Lanre started his career in 1990 as a Trainee Copywriter at MC&A: Saatchi & Saatchi, Lagos, Nigeria. He established the creative powerhouse Noah’s Ark in 2008. He has been involved in initiatives to promote Nigerian advertising internationally. Lanre was part of the team that started the Lagos Advertising & Ideas Festival (LAIF). He served for over a decade on the Management Board of LAIF Awards. He was also on the jury of the African Cristals Festival in 2016. In 2018, he became the first West African to serve on the Cannes Lions jury. In 2019, he was on the jury of the Loeries in South Africa. He served as the president of the Heritage jury of the debut Pitcher Awards. Lanre has founded other successful agencies rendering marketing communications-related services to clients such as Integrated Indigo Limited, a public relations agency, The Red Wolf Company, a digital-first agency and Underdog Productions, a content/audio-visual production company. In a career spanning 30 years, he has created outstanding work for some of the most notable brands in Nigeria such as Indomie Noodles, MTN, Peak Milk, Three Crowns, Virgin Atlantic and Airtel among others. In 2014, he and his wife launched Labule, a Quick Service Restaurant chain that serves Nigerian delicacies.
Please, explain what advertising agencies do to a 75-year-old woman who left school at 13.
It’s a very simple thing, actually. We help people to make choices. There is a whole lot of products and services out there. We help people choose from the different options there are. We tell you about a brand and benefits to be gained from using the brand. If we are able to entertain you in the process of informing you about the brand, it sticks in your memory so that when you go to the store you are better informed on what the products are for.
When and how did you come into the business?
My journey into advertising was not planned. When I was in the university I was interested in creative writing. I was into creative writing, acting, campus journalism and things to do with the arts generally. I envisaged myself doing something that involved writing. When I was serving, I ran into somebody who was in advertising. He told me about agencies, what it means to be a copywriter and stuff like that. I got to meet the Creative Director of MC&A: Saatchi and Saatchi and we got talking. He said he would like to offer me a job. He asked when I would like to start. This was in 1990. I had my last month of service left. I told him I was serving in Ibadan. He said he might not be able to wait that long. So I transferred to Lagos in my last month of service. That was how I got into advertising.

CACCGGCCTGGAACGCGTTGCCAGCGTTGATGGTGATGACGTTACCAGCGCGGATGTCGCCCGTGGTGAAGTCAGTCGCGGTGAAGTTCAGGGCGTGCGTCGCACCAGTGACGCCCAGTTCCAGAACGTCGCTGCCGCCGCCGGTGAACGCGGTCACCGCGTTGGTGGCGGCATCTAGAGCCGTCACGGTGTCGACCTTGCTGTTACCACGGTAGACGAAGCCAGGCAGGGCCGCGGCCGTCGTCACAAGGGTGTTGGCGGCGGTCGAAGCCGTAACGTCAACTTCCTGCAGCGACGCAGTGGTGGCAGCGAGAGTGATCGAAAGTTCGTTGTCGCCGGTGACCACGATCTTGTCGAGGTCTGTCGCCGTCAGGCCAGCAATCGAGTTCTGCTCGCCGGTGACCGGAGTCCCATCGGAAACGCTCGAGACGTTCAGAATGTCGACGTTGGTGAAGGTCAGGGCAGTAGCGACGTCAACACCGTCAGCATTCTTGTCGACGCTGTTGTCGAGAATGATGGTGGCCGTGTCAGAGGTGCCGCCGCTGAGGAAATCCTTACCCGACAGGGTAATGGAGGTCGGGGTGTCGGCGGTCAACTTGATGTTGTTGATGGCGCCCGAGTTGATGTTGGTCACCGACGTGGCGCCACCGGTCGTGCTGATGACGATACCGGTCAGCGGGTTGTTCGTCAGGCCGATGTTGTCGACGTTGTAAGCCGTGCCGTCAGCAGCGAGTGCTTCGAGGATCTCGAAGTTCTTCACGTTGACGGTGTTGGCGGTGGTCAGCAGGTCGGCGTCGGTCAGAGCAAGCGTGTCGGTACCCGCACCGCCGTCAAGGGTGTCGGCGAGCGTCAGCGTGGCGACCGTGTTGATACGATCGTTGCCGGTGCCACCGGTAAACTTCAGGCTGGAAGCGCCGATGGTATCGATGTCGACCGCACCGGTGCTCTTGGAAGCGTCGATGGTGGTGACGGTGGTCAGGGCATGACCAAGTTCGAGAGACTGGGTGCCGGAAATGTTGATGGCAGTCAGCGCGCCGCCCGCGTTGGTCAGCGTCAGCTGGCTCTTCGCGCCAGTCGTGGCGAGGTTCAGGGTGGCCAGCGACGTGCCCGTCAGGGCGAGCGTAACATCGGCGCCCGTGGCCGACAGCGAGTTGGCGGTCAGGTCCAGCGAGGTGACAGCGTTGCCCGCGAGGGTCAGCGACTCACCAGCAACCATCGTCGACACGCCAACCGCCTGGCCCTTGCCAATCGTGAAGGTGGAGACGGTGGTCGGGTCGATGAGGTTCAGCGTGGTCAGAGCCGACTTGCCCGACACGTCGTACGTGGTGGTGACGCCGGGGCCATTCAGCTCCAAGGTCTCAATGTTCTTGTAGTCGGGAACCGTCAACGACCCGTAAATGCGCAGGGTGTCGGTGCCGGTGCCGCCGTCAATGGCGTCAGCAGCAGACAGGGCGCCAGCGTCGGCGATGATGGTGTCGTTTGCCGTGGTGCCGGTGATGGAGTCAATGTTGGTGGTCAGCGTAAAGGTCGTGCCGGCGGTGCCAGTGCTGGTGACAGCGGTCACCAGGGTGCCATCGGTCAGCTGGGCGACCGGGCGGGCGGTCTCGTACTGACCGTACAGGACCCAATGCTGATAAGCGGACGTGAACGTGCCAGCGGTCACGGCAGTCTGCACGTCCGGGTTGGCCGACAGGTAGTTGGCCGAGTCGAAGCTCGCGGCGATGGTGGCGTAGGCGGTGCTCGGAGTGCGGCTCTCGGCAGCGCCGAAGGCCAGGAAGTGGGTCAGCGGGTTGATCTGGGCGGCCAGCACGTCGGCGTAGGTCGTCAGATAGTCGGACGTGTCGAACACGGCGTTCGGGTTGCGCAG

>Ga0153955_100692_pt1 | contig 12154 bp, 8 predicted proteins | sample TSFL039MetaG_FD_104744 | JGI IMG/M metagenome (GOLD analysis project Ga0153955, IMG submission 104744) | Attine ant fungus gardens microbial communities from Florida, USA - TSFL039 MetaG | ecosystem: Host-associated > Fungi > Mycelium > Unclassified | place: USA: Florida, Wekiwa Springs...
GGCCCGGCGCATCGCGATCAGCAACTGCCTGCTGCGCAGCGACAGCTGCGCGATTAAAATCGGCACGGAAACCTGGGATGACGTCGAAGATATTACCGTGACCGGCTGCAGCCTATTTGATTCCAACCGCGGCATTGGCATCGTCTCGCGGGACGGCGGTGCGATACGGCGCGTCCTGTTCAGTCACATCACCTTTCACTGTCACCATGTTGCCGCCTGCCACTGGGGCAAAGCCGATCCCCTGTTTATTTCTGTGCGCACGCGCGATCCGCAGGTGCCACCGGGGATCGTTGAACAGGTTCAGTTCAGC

Is it true what they say, LA is the most creative man in Nigerian advertising?
It is the first time I am hearing someone say that. I am not so sure if I can boldly claim that. In all sense of honesty, I cannot. I think that is assuming a whole lot of stuff. I can tell you that I am very passionate about advertising and that will never change. I am not interested in the titles. That is not what matters to me. I would rather be seen as one of those at the forefront of pushing the envelope and making advertising in Nigeria more meaningful to brands and have more purpose and take the industry to the pinnacle.
What did you do before establishing Noah’s Ark?
Prior to Noah’s Ark, I had done 18 years in the industry working in different agencies. I started with MC&A: Saatchi & Saatchi. Then, I did one year of freelancing in 1994/95. In 1995, I got into Rosabel Advertising. I was there for six months. In 1996, I moved to Franchise Communications. The founders of Franchise used to be in MC&A and one of the founders was my Creative Director back then. I left Franchise in 1997. I joined Insight Communications that year. I was there from 1997 to 2003. I moved to TBWA\Concept. I was there from 2003 to 2008. I left there as an Executive Creative Director to start Noah’s Ark. Noah’s Ark came about as a result of my inner reflection. I thought our industry could do with a lot more competition in terms of the creative output.
Did you produce your best work for MTN?